- Insider requested all flight-history data associated with four planes owned by Jeffrey Epstein.
- The FAA rejected the request but later provided the records in response to an unrelated request.
- The new FAA records include hundreds of previously unknown flights made by Epstein's jets.
- They corroborate Insider's reporting on Epstein's travel patterns as documented in court records and flight-signal data.
- A searchable database now contains 2,618 flights made by Epstein's private jets from 1995 to July 6, 2019.
In January 2020, Insider asked the Federal Aviation Administration for all the agency's flight records, including departure and arrival data, associated with a fleet of private jets owned by Jeffrey Epstein. Filed under the Freedom of Information Act, our request seemed to have a decent chance of success: The agency in 2011 released its entire database of US-based flights to The Wall Street Journal.
In March 2020, however, the FAA denied our request, saying that "the responsive records originate from an investigative file" and were therefore exempt from disclosure. The agency cited Exemption 7(A), which Congress designed to shield records that were "compiled for law enforcement" and "could reasonably be expected to interfere with enforcement proceeding." The FAA did not specify which enforcement proceeding the records might interfere with; Ghislaine Maxwell, Epstein's ex-girlfriend and confidante, faces a trial over sex-trafficking charges this month.
But despite its original denial, the FAA inadvertently mailed Insider a portion of Epstein's flight records alongside correspondence for an unrelated FOIA request earlier this year. The records contained data on 2,300 flights among four private jets registered to Epstein between 1998 and 2020. Most of them had appeared in Insider's searchable database of all known flights connected to Epstein.
The new FAA records also reveal 704 previously unknown flights taken by Epstein's planes. These include hundreds of trips from a three-year gap in the public record, from 2013 to 2016, when the jets' movements were unaccounted for.
The new flight records do not include the names of passengers, but they may offer clues about the whereabouts of Epstein's close associates. Maxwell was a frequent passenger aboard the disgraced financier's jets.
Epstein owned a Gulfstream II (sold in November 2013), a Gulfstream IV (sold before his arrest), a Gulfstream GV-SP, and a Boeing 727 (nicknamed the "Lolita Express") that notoriously ferried notable passengers and girls around the globe. According to flight manifests unsealed in a defamation case against Maxwell, travelers on Epstein's planes included public figures from Presidents Donald Trump and Bill Clinton to the supermodel Naomi Campbell and the astronaut John Glenn.
Insider has reported extensively on Epstein's air travel, covering his jets' flight patterns before his arrest and publishing a searchable database of every known flight made by his jets. The database, which has been updated, now includes flights compiled from court records; public flight-signal data from the Automatic Dependent Surveillance-Broadcast, or ADS-B, system; and FAA records.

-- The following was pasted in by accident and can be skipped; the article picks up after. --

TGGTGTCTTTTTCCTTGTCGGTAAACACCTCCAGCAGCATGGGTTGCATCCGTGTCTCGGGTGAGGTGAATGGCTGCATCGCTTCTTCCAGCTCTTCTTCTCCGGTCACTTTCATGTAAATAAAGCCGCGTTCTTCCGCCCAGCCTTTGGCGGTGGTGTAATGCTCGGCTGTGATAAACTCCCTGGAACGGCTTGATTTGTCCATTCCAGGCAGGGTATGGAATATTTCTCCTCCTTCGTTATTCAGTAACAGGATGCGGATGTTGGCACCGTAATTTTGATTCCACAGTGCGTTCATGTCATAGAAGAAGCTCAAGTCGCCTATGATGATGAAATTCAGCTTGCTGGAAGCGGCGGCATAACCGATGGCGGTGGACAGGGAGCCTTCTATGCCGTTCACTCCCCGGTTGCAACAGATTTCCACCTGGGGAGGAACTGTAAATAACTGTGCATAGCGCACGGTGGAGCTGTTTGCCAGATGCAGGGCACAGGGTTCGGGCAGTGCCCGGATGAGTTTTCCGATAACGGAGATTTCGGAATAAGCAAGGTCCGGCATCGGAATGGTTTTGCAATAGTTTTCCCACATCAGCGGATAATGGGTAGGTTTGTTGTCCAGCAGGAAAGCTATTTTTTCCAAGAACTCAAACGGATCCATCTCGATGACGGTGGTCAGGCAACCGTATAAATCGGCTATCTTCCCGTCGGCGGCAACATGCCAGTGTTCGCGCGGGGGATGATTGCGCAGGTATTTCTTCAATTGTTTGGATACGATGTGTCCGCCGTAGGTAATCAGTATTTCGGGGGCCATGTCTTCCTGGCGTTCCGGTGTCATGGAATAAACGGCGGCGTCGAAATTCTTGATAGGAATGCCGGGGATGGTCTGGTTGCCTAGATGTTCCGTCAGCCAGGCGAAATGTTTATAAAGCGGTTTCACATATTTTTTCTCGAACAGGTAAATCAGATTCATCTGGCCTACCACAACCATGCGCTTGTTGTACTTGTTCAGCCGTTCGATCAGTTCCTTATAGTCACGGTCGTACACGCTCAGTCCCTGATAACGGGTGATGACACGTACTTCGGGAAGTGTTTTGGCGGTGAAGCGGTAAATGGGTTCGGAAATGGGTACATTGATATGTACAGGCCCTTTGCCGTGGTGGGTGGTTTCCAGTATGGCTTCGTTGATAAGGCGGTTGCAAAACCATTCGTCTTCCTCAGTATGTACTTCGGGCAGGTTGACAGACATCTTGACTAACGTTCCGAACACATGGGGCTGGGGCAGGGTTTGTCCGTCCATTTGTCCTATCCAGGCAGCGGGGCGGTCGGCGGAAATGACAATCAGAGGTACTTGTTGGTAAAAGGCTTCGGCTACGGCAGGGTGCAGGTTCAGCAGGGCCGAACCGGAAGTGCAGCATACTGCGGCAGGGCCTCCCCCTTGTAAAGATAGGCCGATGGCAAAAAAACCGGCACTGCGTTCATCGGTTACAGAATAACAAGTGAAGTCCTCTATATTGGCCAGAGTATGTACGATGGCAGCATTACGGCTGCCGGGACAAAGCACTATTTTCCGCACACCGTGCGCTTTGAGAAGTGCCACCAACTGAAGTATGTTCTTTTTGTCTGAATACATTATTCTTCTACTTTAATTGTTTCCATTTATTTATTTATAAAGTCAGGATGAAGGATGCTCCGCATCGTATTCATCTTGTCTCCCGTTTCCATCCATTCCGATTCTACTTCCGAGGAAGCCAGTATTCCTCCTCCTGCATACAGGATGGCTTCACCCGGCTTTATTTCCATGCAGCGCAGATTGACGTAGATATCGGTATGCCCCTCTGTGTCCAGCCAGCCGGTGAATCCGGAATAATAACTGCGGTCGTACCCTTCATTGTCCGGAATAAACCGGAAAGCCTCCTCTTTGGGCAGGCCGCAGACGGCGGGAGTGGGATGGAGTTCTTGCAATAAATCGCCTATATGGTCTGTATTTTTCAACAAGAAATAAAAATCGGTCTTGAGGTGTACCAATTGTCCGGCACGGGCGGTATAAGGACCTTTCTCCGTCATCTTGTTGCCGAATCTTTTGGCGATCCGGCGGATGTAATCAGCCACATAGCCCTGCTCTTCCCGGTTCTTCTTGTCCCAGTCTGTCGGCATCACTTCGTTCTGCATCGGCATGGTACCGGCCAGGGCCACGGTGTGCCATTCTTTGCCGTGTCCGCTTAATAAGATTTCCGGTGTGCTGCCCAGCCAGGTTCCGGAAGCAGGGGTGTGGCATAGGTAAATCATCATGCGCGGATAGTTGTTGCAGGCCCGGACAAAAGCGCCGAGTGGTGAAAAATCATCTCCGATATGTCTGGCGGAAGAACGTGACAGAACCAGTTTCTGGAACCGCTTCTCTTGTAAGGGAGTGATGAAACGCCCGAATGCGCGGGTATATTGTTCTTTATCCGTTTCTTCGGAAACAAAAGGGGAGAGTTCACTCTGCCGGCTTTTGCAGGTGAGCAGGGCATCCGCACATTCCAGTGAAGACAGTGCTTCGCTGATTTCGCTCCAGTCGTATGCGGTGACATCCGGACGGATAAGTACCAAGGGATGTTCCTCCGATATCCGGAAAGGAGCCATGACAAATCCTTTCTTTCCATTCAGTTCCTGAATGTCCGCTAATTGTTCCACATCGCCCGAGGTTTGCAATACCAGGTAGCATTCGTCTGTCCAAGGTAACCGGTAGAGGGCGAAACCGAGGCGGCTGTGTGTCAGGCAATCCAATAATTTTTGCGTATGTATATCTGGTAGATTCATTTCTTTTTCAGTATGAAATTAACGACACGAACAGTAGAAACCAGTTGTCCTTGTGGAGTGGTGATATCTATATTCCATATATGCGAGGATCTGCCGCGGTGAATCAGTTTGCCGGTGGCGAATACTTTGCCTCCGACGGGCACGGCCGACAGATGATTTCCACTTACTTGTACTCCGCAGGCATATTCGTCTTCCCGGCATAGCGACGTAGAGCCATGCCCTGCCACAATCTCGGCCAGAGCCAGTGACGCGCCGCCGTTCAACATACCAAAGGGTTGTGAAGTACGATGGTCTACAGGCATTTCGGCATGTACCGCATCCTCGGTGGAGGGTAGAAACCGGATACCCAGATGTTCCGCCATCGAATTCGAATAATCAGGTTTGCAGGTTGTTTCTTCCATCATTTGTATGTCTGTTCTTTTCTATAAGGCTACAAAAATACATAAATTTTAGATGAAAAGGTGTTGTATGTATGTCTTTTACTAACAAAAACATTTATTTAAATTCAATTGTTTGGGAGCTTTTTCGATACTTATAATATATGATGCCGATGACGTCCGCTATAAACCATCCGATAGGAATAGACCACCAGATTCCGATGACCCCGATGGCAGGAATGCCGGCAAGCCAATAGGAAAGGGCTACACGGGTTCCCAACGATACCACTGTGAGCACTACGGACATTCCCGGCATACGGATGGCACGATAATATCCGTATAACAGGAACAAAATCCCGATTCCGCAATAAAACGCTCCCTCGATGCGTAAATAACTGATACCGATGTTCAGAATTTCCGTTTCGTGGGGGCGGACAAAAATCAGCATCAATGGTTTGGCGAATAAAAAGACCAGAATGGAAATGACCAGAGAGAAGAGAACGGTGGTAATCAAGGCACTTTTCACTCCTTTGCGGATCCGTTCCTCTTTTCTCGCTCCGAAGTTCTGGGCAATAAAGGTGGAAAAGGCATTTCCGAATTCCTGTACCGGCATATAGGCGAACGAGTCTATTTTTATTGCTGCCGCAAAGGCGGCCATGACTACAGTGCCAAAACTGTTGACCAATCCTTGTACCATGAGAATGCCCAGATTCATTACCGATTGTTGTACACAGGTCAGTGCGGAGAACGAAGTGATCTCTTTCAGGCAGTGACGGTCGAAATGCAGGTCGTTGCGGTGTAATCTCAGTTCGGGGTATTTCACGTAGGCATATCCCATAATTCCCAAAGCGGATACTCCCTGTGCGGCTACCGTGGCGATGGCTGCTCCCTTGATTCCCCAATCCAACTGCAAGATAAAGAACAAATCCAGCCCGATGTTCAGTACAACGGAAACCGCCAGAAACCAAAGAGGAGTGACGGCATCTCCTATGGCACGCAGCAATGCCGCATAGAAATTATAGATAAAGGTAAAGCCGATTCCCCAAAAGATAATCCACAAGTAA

In addition to filling in the three-year gap in the mid-2010s, the FAA flight records corroborate the flight records compiled by Epstein's pilots and found through Insider's analysis of ADS-B data. They clarify start and end points that were ambiguous because of incomplete ADS-B data, which relies on the availability of land-based receivers that pick up signals from aircraft overhead; often, signals drop off in remote areas and over bodies of water. The data confirms that Epstein traveled to areas such as Cabo and Marrakech and frequented the US Virgin Islands, where his private island was.
Two of Epstein's planes continued to travel after his arrest and subsequent death. His Gulfstream GV-SP — the plane he flew on right before his arrest — was moved in early 2020 to Palm Beach, Florida, where it was later put on the market. His Gulfstream IV, bearing the tail number N120JE, is still registered to Epstein's former company, JEGE LLC, an enterprise that a Georgia pilot quietly acquired in the weeks before Epstein's arrest in July 2019. The pilot sued Epstein's estate in federal court on October 20, alleging that he hadn't been aware the jet was used in a "criminal enterprise" and that the company had been "damaged by the stigma" connected to the sex offender.
The newly obtained FAA records follow the travel patterns established by Insider's larger trove of Epstein flight data. Epstein's jets flew most often between New York and Palm Beach, where his primary residences were, as well as to his estates in Paris, New Mexico, and the Virgin Islands.
While Epstein's jets flew extravagantly over the last 24 years of his life, they traveled most prolifically in the early aughts, making 906 flights — more than a third of the flights compiled by Insider — between 2001 and 2006.
"Flight data is typically considered to be releasable information," an FAA spokesperson told Insider. The agency declined to comment on its disclosure of Epstein's flight records or any matter related to law-enforcement investigations.